Dr. Helen

Do Three Liberals Make a Trend?

I wondered about this as I read a post over at Alpha Game Blog on liberals ousting friends and families from their lives for voting for Trump:

It is reported that Hillary Clinton voters are cutting supporters of the God-Emperor Ascendant out of their lives:

Many Hillary Clinton voters have ceased communicating with friends, and even family members, who voted for Donald Trump. It is so common that the New York Times published a front-page article on the subject headlined “Political Divide Splits Relationships — and Thanksgiving, Too.”

The article begins with three stories: Matthew Horn, a software engineer from Boulder, Colo., canceled Christmas plans with his family in Texas. Nancy Sundin, a social worker in Spokane, Wash., has called off Thanksgiving with her mother and brother. Ruth Dorancy, a software designer in Chicago, decided to move her wedding so that her fiancé’s grandmother and aunt, strong Trump supporters from Florida, could not attend.

The Times acknowledges that this phenomenon is one-sided, saying, “Democrats have dug in their heels, and in some cases are refusing to sit across the table from relatives who voted for President-elect Donald J. Trump.” A number of people who voted for Trump called my show to tell me that their daughters had informed them they would no longer allow their parents to see their grandchildren. And one man sent me an e-mail reporting that his brother-in-law’s mother told him that she “no longer had a son.”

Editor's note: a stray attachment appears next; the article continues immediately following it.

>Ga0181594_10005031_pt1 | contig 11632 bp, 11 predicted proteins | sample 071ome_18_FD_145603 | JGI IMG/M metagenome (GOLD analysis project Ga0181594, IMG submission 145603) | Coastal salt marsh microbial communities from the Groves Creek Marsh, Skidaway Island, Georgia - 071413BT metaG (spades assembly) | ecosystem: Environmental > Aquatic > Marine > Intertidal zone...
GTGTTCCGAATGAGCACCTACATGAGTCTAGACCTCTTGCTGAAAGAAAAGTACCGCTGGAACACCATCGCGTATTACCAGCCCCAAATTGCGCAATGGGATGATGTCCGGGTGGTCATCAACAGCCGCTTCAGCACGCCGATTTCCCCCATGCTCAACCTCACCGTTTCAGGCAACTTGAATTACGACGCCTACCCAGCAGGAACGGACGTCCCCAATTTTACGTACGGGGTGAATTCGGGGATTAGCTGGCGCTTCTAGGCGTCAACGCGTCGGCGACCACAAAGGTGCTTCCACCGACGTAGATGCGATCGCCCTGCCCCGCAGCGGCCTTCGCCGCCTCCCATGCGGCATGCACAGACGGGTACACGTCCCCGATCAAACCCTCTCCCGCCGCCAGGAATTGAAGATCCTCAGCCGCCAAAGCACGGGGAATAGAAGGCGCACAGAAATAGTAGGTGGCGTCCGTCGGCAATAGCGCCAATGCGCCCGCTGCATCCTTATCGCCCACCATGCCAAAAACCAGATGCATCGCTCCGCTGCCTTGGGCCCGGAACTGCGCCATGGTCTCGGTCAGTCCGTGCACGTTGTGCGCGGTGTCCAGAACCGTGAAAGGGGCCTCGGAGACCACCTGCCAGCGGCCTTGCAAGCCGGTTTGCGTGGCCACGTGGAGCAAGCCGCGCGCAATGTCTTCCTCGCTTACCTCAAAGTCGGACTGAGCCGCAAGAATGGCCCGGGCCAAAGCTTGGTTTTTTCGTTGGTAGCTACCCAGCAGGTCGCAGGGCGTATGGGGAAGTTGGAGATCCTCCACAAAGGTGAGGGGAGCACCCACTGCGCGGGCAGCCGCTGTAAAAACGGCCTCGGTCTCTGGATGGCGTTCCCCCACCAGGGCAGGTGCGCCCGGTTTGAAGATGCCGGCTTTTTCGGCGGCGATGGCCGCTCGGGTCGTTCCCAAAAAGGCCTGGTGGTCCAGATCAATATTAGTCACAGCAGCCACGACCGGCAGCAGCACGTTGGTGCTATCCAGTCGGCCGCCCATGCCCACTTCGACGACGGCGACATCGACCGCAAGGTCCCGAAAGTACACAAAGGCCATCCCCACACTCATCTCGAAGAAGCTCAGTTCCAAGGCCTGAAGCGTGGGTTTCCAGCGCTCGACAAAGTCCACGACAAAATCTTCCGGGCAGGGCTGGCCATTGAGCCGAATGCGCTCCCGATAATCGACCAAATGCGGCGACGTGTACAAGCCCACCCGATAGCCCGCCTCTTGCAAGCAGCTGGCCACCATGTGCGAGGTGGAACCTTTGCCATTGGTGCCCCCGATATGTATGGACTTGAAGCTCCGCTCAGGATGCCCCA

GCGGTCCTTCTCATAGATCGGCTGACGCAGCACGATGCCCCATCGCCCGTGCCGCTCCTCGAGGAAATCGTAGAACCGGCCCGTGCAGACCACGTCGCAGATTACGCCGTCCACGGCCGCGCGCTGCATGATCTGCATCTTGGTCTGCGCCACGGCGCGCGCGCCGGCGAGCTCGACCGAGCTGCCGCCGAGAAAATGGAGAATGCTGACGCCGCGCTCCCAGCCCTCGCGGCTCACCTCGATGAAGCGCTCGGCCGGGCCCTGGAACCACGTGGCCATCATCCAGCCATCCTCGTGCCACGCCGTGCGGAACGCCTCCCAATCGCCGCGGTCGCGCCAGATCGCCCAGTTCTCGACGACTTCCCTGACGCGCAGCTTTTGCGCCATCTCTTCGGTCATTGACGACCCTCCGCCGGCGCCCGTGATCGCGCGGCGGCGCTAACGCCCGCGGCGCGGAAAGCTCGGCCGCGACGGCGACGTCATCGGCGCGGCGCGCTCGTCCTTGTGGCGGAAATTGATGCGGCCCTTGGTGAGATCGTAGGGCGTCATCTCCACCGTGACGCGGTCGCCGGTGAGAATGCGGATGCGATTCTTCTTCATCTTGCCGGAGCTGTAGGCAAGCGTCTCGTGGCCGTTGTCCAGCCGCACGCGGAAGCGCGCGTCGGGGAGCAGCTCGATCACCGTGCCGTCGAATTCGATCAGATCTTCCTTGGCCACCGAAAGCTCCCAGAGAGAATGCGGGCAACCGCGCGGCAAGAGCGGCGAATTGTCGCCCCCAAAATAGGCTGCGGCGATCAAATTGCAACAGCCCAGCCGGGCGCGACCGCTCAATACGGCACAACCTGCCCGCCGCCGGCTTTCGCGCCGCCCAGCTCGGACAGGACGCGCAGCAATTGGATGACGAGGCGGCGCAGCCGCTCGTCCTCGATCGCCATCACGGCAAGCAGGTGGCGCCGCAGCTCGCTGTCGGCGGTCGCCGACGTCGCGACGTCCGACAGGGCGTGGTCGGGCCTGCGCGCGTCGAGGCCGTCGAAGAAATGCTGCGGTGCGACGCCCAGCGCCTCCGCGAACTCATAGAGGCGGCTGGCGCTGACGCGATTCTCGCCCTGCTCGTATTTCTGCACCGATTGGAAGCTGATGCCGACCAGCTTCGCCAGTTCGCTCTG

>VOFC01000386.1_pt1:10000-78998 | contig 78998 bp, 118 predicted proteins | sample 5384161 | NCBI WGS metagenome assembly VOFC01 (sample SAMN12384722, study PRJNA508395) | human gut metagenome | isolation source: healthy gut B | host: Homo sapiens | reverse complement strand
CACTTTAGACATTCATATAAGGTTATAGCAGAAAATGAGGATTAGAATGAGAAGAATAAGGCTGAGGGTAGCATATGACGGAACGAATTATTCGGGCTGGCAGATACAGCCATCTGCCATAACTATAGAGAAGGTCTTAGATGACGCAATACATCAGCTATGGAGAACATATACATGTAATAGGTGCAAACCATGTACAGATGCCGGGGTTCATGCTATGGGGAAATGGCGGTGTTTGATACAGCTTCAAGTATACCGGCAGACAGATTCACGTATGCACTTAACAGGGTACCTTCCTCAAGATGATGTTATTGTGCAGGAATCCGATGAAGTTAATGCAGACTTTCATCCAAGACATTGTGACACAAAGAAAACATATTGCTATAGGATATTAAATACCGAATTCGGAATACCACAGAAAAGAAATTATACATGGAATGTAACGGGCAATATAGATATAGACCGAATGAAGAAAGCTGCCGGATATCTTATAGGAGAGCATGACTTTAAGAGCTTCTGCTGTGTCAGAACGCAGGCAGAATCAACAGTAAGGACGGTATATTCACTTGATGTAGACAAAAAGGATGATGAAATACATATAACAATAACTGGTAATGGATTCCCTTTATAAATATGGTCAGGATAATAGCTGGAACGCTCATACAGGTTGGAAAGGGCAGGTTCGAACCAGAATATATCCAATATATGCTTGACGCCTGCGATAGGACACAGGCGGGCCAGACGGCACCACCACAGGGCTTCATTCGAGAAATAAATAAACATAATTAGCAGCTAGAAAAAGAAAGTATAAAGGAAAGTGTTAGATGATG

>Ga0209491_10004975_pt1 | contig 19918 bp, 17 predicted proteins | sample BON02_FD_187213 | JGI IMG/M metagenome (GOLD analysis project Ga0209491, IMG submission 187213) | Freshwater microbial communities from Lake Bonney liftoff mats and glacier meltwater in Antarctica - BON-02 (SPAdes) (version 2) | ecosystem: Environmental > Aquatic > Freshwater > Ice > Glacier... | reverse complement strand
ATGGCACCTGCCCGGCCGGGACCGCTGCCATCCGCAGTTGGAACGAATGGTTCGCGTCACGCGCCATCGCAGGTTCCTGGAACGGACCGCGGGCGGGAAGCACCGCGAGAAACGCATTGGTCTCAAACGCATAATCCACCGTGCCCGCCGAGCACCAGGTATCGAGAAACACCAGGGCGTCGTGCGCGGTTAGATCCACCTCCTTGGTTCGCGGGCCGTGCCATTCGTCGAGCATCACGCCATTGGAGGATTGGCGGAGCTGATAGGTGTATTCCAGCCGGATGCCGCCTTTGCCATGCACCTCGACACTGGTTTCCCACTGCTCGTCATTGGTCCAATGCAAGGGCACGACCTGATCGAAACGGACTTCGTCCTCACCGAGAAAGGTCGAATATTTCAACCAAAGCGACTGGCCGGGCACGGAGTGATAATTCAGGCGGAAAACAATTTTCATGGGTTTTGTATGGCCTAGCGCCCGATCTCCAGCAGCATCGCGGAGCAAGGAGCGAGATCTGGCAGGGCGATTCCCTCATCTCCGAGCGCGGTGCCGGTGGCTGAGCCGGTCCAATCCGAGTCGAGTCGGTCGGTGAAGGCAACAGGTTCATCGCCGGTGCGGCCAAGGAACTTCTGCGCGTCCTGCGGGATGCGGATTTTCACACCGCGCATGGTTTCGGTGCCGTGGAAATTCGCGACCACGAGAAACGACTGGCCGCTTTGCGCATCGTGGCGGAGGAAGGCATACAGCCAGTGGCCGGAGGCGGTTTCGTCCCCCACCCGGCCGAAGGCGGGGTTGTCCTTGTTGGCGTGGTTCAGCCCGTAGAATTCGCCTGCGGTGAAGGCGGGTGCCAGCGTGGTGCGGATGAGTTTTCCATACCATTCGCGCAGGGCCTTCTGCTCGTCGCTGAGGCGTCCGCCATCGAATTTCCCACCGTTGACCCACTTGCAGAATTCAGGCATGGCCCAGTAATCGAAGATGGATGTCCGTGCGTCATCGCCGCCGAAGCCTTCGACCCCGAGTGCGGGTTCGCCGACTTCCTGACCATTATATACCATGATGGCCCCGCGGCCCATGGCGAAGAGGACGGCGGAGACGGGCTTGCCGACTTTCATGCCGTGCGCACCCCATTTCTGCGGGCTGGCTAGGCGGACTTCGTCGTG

Vox Day astutely points out:

That being said, this is one of those “three people are a trend” stories that the Carlos Slim blog likes to run, so chances are it will, like most of those trends, have absolutely no relevance to your life.

I find it rather telling that places like the Times and their readers always demand “facts” from conservatives for anything they say about trends or data but demand so little from themselves. If a few New York liberals feel or do something, does that make it a “fact”? Maybe facts should be be re-defined as when three liberals have a consensus.